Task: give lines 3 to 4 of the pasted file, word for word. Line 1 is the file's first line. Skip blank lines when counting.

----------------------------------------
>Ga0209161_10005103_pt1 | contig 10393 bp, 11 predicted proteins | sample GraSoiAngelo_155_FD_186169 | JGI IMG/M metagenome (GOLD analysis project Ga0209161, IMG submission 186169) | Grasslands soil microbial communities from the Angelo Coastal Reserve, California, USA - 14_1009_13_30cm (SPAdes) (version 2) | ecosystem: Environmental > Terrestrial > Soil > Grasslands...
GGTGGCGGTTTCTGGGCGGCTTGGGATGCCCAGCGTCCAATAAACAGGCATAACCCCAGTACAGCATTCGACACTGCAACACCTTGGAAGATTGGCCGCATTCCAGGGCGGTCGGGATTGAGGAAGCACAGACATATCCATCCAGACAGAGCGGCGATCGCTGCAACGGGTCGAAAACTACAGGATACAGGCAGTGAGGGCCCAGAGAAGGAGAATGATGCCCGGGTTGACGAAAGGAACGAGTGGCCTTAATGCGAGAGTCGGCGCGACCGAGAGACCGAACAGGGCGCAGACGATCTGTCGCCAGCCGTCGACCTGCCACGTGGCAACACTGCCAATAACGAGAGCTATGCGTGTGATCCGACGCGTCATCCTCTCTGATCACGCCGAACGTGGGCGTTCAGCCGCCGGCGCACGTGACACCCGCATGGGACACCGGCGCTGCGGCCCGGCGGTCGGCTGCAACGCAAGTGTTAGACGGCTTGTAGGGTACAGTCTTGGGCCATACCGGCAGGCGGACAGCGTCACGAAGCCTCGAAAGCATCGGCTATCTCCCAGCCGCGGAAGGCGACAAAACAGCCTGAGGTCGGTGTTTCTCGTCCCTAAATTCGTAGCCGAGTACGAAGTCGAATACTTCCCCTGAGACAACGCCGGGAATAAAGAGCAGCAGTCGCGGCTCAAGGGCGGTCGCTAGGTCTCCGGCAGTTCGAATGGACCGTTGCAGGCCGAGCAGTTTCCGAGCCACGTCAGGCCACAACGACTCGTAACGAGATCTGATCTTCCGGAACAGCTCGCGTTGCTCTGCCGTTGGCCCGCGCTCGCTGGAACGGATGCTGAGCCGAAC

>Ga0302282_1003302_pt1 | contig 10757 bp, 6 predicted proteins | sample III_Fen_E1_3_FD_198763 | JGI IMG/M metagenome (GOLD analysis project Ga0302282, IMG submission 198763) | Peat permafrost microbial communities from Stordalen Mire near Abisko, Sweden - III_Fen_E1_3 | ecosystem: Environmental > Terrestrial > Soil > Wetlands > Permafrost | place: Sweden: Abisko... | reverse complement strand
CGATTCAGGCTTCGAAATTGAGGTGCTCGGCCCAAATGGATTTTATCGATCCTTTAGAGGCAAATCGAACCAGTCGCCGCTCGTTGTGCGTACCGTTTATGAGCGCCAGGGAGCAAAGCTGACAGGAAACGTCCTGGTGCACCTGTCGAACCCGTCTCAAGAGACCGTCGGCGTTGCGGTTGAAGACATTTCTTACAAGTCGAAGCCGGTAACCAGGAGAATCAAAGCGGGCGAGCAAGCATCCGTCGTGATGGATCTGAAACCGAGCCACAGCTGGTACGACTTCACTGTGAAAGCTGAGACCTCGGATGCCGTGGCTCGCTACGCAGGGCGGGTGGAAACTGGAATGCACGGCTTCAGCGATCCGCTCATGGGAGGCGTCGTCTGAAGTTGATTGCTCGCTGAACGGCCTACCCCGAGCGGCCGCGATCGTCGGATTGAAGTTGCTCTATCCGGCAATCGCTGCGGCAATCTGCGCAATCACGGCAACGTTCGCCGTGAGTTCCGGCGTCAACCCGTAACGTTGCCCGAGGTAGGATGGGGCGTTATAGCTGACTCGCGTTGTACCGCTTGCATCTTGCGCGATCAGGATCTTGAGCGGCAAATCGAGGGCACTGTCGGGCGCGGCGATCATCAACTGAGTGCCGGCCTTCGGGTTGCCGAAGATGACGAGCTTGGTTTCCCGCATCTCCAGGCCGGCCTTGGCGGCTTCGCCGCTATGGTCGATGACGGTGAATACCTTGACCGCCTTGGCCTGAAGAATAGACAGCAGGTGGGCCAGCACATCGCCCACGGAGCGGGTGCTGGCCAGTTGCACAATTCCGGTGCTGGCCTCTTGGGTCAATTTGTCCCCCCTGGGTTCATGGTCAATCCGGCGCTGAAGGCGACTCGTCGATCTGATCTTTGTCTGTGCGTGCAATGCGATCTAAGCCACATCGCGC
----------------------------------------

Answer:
>Ga0302282_1003302_pt1 | contig 10757 bp, 6 predicted proteins | sample III_Fen_E1_3_FD_198763 | JGI IMG/M metagenome (GOLD analysis project Ga0302282, IMG submission 198763) | Peat permafrost microbial communities from Stordalen Mire near Abisko, Sweden - III_Fen_E1_3 | ecosystem: Environmental > Terrestrial > Soil > Wetlands > Permafrost | place: Sweden: Abisko... | reverse complement strand
CGATTCAGGCTTCGAAATTGAGGTGCTCGGCCCAAATGGATTTTATCGATCCTTTAGAGGCAAATCGAACCAGTCGCCGCTCGTTGTGCGTACCGTTTATGAGCGCCAGGGAGCAAAGCTGACAGGAAACGTCCTGGTGCACCTGTCGAACCCGTCTCAAGAGACCGTCGGCGTTGCGGTTGAAGACATTTCTTACAAGTCGAAGCCGGTAACCAGGAGAATCAAAGCGGGCGAGCAAGCATCCGTCGTGATGGATCTGAAACCGAGCCACAGCTGGTACGACTTCACTGTGAAAGCTGAGACCTCGGATGCCGTGGCTCGCTACGCAGGGCGGGTGGAAACTGGAATGCACGGCTTCAGCGATCCGCTCATGGGAGGCGTCGTCTGAAGTTGATTGCTCGCTGAACGGCCTACCCCGAGCGGCCGCGATCGTCGGATTGAAGTTGCTCTATCCGGCAATCGCTGCGGCAATCTGCGCAATCACGGCAACGTTCGCCGTGAGTTCCGGCGTCAACCCGTAACGTTGCCCGAGGTAGGATGGGGCGTTATAGCTGACTCGCGTTGTACCGCTTGCATCTTGCGCGATCAGGATCTTGAGCGGCAAATCGAGGGCACTGTCGGGCGCGGCGATCATCAACTGAGTGCCGGCCTTCGGGTTGCCGAAGATGACGAGCTTGGTTTCCCGCATCTCCAGGCCGGCCTTGGCGGCTTCGCCGCTATGGTCGATGACGGTGAATACCTTGACCGCCTTGGCCTGAAGAATAGACAGCAGGTGGGCCAGCACATCGCCCACGGAGCGGGTGCTGGCCAGTTGCACAATTCCGGTGCTGGCCTCTTGGGTCAATTTGTCCCCCCTGGGTTCATGGTCAATCCGGCGCTGAAGGCGACTCGTCGATCTGATCTTTGTCTGTGCGTGCAATGCGATCTAAGCCACATCGCGC